The move was backed by Karin Svensson Smith, head of transport police within the Greens, who pushed for "a functional national operator that takes complete control".
"And you don't get that when other foreign competitors come in and just skim the cream off the profitable lines," she told the Dagens Nyheter newspaper (DN).
Foreign companies like Hong Kong based MTR are competing for the fastest trains between Gothenburg and Stockholm, the biggest earner on Swedish railways, while commuters and freight trains suffer slower journeys.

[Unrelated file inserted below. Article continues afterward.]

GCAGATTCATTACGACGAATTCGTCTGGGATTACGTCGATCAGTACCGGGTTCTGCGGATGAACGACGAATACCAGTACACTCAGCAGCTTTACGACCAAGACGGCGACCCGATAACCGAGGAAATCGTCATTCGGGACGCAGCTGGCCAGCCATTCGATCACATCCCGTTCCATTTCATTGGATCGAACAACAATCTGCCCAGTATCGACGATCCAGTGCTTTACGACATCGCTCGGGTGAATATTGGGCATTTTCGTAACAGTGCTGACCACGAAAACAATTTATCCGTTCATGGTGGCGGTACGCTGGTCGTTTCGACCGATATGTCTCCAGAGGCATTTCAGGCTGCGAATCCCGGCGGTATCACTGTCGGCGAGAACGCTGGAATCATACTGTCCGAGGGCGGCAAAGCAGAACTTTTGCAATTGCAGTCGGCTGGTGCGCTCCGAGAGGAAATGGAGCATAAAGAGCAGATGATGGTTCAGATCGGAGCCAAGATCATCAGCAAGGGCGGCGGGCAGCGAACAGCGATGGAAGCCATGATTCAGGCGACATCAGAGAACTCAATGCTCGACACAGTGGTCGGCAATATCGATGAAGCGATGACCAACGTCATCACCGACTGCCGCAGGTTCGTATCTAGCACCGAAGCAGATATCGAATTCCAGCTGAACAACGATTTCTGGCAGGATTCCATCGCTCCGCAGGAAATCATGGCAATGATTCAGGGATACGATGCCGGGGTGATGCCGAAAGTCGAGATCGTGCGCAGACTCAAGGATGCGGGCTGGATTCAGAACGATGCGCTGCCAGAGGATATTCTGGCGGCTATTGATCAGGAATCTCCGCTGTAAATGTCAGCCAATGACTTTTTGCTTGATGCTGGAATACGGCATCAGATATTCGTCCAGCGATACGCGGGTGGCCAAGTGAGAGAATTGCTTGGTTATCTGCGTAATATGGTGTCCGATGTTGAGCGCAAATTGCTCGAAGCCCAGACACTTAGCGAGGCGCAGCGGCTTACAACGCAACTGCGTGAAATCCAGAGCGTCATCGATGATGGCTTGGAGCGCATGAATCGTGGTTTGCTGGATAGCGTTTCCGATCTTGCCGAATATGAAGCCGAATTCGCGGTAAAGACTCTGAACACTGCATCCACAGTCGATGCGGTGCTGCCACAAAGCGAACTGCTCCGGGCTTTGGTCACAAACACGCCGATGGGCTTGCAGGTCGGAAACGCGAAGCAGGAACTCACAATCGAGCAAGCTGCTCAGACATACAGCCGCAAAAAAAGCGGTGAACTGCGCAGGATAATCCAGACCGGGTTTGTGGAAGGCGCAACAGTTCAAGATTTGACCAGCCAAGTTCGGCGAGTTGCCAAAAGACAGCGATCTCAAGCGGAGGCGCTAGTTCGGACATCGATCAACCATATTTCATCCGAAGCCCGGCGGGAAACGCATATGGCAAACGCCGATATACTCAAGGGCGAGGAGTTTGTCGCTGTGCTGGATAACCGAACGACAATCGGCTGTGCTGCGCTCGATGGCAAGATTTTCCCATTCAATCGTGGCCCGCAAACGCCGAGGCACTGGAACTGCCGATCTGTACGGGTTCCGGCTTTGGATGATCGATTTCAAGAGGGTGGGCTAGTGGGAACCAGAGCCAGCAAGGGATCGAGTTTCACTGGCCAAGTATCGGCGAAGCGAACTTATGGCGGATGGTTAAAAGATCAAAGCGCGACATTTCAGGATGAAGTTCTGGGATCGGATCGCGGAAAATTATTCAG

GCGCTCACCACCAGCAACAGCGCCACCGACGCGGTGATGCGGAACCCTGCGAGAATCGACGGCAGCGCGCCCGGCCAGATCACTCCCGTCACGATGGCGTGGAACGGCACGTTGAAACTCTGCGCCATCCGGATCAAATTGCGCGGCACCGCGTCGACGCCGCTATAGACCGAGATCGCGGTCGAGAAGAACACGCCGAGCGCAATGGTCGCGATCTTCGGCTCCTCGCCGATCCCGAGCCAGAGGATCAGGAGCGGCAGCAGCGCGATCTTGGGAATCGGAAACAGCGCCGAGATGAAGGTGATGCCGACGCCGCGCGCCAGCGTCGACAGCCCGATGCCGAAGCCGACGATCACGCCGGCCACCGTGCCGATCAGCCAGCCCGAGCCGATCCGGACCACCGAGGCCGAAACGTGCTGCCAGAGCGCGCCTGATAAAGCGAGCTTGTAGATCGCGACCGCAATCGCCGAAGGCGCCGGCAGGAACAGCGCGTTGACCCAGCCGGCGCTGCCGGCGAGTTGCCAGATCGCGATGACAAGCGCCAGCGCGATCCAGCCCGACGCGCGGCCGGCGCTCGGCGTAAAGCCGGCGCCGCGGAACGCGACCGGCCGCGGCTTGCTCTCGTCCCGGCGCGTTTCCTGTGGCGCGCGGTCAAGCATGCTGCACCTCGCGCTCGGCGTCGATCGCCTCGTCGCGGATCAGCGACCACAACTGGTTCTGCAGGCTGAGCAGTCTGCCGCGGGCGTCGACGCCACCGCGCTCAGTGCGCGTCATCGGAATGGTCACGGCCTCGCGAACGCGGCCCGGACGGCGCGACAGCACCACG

"If we give SJ a reasonable task, then we can demand that they maintain traffic on the other lines," she continued.
However Social Democrats MP Anders Ygeman, who sits on the parliamentary committee on transit, admitted that deregulation hasn't been perfect, but pointed out it has had some positive effects.
He was nevertheless cautiously optimistic toward the idea of exploring the idea of reinstating SJ's monopoly status.
"We could consider trying the method of letting one operator, for example SJ, having responsibility for a whole stretch, from trains, tracks, to stations," he told DN.
"We're keen to see the full picture, and are prepared to start over."